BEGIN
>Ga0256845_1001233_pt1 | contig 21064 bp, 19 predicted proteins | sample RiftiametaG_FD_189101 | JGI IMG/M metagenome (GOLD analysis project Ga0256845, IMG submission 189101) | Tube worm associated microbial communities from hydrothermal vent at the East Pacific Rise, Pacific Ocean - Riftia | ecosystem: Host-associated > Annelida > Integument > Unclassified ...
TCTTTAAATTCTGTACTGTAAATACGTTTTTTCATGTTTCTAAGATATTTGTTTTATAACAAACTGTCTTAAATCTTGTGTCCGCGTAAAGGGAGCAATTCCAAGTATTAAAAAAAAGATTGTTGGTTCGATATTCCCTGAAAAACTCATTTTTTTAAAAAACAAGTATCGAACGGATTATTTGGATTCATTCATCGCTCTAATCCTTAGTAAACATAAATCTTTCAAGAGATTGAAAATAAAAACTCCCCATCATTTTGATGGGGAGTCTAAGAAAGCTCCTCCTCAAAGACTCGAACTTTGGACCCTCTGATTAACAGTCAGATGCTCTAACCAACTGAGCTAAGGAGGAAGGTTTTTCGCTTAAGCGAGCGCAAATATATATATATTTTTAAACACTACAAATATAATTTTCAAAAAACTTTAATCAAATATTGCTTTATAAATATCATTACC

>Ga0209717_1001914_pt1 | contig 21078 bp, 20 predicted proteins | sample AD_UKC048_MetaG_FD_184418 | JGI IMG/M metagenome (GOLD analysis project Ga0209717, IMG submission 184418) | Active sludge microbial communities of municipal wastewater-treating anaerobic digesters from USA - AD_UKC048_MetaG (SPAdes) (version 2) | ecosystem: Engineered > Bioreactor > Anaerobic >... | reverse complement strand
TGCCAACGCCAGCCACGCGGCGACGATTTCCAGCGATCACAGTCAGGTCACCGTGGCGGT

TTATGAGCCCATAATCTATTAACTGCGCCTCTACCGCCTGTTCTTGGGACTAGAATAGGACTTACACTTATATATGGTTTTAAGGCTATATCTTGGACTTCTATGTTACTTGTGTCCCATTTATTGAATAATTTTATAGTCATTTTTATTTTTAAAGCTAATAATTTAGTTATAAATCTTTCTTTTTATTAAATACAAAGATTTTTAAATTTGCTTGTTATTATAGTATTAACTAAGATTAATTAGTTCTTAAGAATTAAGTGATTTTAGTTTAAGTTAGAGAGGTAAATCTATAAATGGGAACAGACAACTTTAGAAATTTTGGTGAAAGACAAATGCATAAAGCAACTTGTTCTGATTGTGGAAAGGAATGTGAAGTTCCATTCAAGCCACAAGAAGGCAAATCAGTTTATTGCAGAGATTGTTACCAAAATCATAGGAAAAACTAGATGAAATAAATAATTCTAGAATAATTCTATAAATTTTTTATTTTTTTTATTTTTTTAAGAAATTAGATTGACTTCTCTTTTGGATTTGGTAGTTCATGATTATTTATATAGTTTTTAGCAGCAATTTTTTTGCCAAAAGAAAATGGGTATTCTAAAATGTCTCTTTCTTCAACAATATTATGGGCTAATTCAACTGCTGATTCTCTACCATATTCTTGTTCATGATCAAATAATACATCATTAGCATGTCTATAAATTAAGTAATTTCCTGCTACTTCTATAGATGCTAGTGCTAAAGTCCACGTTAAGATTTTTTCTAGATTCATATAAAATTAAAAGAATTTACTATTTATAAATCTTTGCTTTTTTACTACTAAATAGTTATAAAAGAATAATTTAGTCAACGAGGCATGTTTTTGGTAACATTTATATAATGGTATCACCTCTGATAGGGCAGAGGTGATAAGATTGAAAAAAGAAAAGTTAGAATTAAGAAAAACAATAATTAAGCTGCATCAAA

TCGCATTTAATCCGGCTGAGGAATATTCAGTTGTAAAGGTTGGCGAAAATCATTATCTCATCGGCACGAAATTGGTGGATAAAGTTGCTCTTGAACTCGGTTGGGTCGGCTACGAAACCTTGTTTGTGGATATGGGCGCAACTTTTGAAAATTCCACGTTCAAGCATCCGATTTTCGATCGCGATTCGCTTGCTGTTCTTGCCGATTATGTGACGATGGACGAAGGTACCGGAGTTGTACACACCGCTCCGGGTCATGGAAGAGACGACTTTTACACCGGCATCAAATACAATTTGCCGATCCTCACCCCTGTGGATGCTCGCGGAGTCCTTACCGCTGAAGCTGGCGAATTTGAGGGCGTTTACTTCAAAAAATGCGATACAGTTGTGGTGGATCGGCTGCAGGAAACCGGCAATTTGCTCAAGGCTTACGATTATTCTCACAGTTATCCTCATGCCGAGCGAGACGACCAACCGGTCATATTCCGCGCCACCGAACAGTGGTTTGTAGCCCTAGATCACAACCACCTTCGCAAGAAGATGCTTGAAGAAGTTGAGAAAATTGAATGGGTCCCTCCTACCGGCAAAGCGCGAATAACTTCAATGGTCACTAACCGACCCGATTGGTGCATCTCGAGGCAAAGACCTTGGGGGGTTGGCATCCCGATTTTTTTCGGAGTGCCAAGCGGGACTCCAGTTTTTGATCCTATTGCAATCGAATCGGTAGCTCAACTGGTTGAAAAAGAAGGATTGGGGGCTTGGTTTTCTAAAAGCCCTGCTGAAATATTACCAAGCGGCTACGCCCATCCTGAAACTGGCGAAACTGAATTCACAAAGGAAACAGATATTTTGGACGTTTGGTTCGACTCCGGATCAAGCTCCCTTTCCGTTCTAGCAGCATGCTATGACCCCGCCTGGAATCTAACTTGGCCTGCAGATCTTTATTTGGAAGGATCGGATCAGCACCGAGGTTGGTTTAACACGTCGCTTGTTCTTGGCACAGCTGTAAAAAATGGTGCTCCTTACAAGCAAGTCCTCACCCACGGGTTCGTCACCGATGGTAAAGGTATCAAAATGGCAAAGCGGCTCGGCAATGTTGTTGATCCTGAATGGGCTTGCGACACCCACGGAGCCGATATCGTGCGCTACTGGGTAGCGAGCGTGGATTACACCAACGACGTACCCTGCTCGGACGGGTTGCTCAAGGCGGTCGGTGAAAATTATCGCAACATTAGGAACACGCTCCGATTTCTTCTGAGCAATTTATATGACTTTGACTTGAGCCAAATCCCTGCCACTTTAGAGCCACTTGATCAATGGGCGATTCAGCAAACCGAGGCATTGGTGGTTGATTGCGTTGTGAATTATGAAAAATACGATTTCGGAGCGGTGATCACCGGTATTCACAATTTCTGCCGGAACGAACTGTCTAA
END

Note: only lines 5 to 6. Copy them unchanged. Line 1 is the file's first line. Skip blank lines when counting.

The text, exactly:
TTATGAGCCCATAATCTATTAACTGCGCCTCTACCGCCTGTTCTTGGGACTAGAATAGGACTTACACTTATATATGGTTTTAAGGCTATATCTTGGACTTCTATGTTACTTGTGTCCCATTTATTGAATAATTTTATAGTCATTTTTATTTTTAAAGCTAATAATTTAGTTATAAATCTTTCTTTTTATTAAATACAAAGATTTTTAAATTTGCTTGTTATTATAGTATTAACTAAGATTAATTAGTTCTTAAGAATTAAGTGATTTTAGTTTAAGTTAGAGAGGTAAATCTATAAATGGGAACAGACAACTTTAGAAATTTTGGTGAAAGACAAATGCATAAAGCAACTTGTTCTGATTGTGGAAAGGAATGTGAAGTTCCATTCAAGCCACAAGAAGGCAAATCAGTTTATTGCAGAGATTGTTACCAAAATCATAGGAAAAACTAGATGAAATAAATAATTCTAGAATAATTCTATAAATTTTTTATTTTTTTTATTTTTTTAAGAAATTAGATTGACTTCTCTTTTGGATTTGGTAGTTCATGATTATTTATATAGTTTTTAGCAGCAATTTTTTTGCCAAAAGAAAATGGGTATTCTAAAATGTCTCTTTCTTCAACAATATTATGGGCTAATTCAACTGCTGATTCTCTACCATATTCTTGTTCATGATCAAATAATACATCATTAGCATGTCTATAAATTAAGTAATTTCCTGCTACTTCTATAGATGCTAGTGCTAAAGTCCACGTTAAGATTTTTTCTAGATTCATATAAAATTAAAAGAATTTACTATTTATAAATCTTTGCTTTTTTACTACTAAATAGTTATAAAAGAATAATTTAGTCAACGAGGCATGTTTTTGGTAACATTTATATAATGGTATCACCTCTGATAGGGCAGAGGTGATAAGATTGAAAAAAGAAAAGTTAGAATTAAGAAAAACAATAATTAAGCTGCATCAAA

TCGCATTTAATCCGGCTGAGGAATATTCAGTTGTAAAGGTTGGCGAAAATCATTATCTCATCGGCACGAAATTGGTGGATAAAGTTGCTCTTGAACTCGGTTGGGTCGGCTACGAAACCTTGTTTGTGGATATGGGCGCAACTTTTGAAAATTCCACGTTCAAGCATCCGATTTTCGATCGCGATTCGCTTGCTGTTCTTGCCGATTATGTGACGATGGACGAAGGTACCGGAGTTGTACACACCGCTCCGGGTCATGGAAGAGACGACTTTTACACCGGCATCAAATACAATTTGCCGATCCTCACCCCTGTGGATGCTCGCGGAGTCCTTACCGCTGAAGCTGGCGAATTTGAGGGCGTTTACTTCAAAAAATGCGATACAGTTGTGGTGGATCGGCTGCAGGAAACCGGCAATTTGCTCAAGGCTTACGATTATTCTCACAGTTATCCTCATGCCGAGCGAGACGACCAACCGGTCATATTCCGCGCCACCGAACAGTGGTTTGTAGCCCTAGATCACAACCACCTTCGCAAGAAGATGCTTGAAGAAGTTGAGAAAATTGAATGGGTCCCTCCTACCGGCAAAGCGCGAATAACTTCAATGGTCACTAACCGACCCGATTGGTGCATCTCGAGGCAAAGACCTTGGGGGGTTGGCATCCCGATTTTTTTCGGAGTGCCAAGCGGGACTCCAGTTTTTGATCCTATTGCAATCGAATCGGTAGCTCAACTGGTTGAAAAAGAAGGATTGGGGGCTTGGTTTTCTAAAAGCCCTGCTGAAATATTACCAAGCGGCTACGCCCATCCTGAAACTGGCGAAACTGAATTCACAAAGGAAACAGATATTTTGGACGTTTGGTTCGACTCCGGATCAAGCTCCCTTTCCGTTCTAGCAGCATGCTATGACCCCGCCTGGAATCTAACTTGGCCTGCAGATCTTTATTTGGAAGGATCGGATCAGCACCGAGGTTGGTTTAACACGTCGCTTGTTCTTGGCACAGCTGTAAAAAATGGTGCTCCTTACAAGCAAGTCCTCACCCACGGGTTCGTCACCGATGGTAAAGGTATCAAAATGGCAAAGCGGCTCGGCAATGTTGTTGATCCTGAATGGGCTTGCGACACCCACGGAGCCGATATCGTGCGCTACTGGGTAGCGAGCGTGGATTACACCAACGACGTACCCTGCTCGGACGGGTTGCTCAAGGCGGTCGGTGAAAATTATCGCAACATTAGGAACACGCTCCGATTTCTTCTGAGCAATTTATATGACTTTGACTTGAGCCAAATCCCTGCCACTTTAGAGCCACTTGATCAATGGGCGATTCAGCAAACCGAGGCATTGGTGGTTGATTGCGTTGTGAATTATGAAAAATACGATTTCGGAGCGGTGATCACCGGTATTCACAATTTCTGCCGGAACGAACTGTCTAA